New SAVAW Warrants Are Trading After Cassava Sciences’ Distribution

SAVA stock - New SAVAW Warrants Are Trading After Cassava Sciences’ Distribution

Source: Pavel Kapysh /

In the biotechnology sector, Cassava Sciences (NADSAQ:SAVA) remains one of the top clinical-stage companies that investors are watching. Over the past one year, SAVA stock is down by less than 20% but up nearly 9% for the past six months. That’s not too bad considering the performance of many of its peers. However, today, the stock is up on some rather important news.

What has SAVA stock heading higher? Well, the company announced today that it has completed a distribution of warrants to shareholders. This distribution took place at a 4:10 ratio, meaning investors holding 10 shares received four warrants for their troubles. These warrants are now openly trading on the Nasdaq under the ticker SAVAW.

Let’s dive into this announcement and what it means for shareholders moving forward.

SAVA Stock Climbs on Warrant Distribution

In many cases, early-stage companies can use warrant issuances as a way to raise capital. By issuing warrants and not shares, the company can control its share count and avoid diluting shareholders. Additionally, often times, warrants act as an option on a stock, allowing investors to cash in if shares breach a certain level but paying out nothing if the company fails to reach a given benchmark.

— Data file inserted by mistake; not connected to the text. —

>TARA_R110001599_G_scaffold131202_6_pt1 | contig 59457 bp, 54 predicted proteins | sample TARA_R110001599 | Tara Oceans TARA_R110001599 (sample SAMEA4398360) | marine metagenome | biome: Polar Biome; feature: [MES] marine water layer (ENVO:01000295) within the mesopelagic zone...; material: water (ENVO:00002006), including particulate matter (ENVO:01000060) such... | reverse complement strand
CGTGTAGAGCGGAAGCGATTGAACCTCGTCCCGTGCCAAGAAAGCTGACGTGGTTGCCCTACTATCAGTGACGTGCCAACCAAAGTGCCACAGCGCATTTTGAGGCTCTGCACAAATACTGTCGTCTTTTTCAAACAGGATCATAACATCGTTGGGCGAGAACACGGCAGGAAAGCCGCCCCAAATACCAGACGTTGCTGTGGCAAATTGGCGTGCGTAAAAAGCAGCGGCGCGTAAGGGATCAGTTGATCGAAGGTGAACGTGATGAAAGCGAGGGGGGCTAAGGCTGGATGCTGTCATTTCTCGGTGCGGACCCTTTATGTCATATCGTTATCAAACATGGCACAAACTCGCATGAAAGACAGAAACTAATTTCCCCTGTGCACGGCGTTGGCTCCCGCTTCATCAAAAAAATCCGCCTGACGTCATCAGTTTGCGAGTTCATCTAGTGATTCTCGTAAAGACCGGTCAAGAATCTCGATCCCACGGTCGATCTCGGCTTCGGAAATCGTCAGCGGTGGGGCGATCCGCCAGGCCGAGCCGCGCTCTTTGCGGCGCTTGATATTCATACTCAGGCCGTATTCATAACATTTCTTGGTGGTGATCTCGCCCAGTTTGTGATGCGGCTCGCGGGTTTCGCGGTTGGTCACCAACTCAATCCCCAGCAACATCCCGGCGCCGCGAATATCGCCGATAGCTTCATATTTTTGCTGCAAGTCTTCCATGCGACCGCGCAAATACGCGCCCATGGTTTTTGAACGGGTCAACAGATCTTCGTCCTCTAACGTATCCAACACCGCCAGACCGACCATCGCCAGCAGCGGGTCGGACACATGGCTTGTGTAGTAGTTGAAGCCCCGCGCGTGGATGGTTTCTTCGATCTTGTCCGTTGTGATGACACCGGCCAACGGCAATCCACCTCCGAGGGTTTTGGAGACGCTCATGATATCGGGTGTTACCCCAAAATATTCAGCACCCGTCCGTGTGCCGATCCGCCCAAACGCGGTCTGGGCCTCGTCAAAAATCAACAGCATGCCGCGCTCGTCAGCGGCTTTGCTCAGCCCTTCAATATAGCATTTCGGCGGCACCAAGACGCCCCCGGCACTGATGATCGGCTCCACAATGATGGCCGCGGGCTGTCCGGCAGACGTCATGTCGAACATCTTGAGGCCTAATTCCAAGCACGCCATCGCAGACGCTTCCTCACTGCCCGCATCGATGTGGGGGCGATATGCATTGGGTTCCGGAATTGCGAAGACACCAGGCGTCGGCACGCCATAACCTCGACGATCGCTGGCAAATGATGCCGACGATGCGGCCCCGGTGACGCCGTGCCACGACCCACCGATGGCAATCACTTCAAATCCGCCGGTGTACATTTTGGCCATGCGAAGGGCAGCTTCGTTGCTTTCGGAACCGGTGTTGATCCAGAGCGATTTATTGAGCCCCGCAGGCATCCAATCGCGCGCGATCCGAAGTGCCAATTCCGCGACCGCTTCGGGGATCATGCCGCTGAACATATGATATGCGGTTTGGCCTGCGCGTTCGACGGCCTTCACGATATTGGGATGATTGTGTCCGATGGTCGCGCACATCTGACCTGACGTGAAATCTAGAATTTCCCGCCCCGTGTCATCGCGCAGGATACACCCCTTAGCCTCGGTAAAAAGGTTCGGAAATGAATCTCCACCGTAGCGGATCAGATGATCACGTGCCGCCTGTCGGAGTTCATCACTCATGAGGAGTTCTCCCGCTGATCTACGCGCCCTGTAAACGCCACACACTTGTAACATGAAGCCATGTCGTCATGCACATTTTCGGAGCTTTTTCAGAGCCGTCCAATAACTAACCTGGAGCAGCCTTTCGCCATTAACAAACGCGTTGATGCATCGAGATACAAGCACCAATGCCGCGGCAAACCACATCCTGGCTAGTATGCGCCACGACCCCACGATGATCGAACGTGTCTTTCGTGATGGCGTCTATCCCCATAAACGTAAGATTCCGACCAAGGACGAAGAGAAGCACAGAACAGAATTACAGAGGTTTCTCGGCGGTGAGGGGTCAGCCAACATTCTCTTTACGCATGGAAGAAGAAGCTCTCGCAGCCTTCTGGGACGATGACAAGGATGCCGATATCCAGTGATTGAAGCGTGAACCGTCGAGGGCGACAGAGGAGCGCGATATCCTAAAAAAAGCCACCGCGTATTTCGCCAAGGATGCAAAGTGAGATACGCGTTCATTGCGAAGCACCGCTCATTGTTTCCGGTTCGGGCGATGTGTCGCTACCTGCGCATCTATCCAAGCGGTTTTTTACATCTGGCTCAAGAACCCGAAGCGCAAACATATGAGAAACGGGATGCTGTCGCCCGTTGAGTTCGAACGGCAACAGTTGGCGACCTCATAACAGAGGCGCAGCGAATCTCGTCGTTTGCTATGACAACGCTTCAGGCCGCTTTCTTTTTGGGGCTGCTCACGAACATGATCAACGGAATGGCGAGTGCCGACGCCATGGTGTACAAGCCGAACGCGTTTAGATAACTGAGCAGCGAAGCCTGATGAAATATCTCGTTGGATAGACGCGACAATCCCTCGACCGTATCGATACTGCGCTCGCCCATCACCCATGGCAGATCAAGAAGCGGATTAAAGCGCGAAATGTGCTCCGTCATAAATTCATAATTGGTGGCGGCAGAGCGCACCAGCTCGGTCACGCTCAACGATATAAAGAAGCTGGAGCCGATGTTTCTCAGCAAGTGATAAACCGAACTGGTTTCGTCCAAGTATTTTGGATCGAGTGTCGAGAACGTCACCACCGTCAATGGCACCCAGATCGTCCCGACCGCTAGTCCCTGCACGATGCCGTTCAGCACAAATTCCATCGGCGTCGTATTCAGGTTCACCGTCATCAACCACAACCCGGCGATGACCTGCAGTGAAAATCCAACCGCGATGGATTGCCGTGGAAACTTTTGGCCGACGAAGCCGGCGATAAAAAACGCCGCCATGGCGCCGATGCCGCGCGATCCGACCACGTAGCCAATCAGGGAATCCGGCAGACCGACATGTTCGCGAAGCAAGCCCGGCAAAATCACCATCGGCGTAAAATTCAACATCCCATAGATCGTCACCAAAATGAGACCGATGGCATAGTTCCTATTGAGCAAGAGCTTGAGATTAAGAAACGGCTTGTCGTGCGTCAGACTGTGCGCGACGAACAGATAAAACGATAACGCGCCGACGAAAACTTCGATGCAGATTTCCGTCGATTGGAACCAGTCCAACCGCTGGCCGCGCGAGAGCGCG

In this case, Cassava’s warrant distribution appears to take the form of a dividend. Thus, it’s a free option for investors who believe the stock can breach $33 per share (the exercise price) by Nov. 15, 2024, when the warrants expire. Rewarding large shareholders with warrants can be an effective way to ensure stability within a company’s investor base. That certainly seems to be playing out today.

As with any small-cap stock in any sector (let alone the biotech space), there’s plenty of risk involved with betting on a company like Cassava. Additionally, it’s important to note that SAVA stock currently trades at around $24 per share. So, shares will need to see a substantial rise for these warrants to pay off.

That said, since they’re trading on the open market, investors can currently cash in their SAVAW warrants for around $3.50 at the time of this writing. That’s not bad — and certainly a dividend investors will cheer, given how patient many have been with the company.

On the date of publication, Chris MacDonald did not hold (either directly or indirectly) any positions in the securities mentioned in this article. The opinions expressed in this article are those of the writer, subject to the Publishing Guidelines.

Chris MacDonald’s love for investing led him to pursue an MBA in Finance and take on a number of management roles in corporate finance and venture capital over the past 15 years. His experience as a financial analyst in the past, coupled with his fervor for finding undervalued growth opportunities, contribute to his conservative, long-term investing perspective.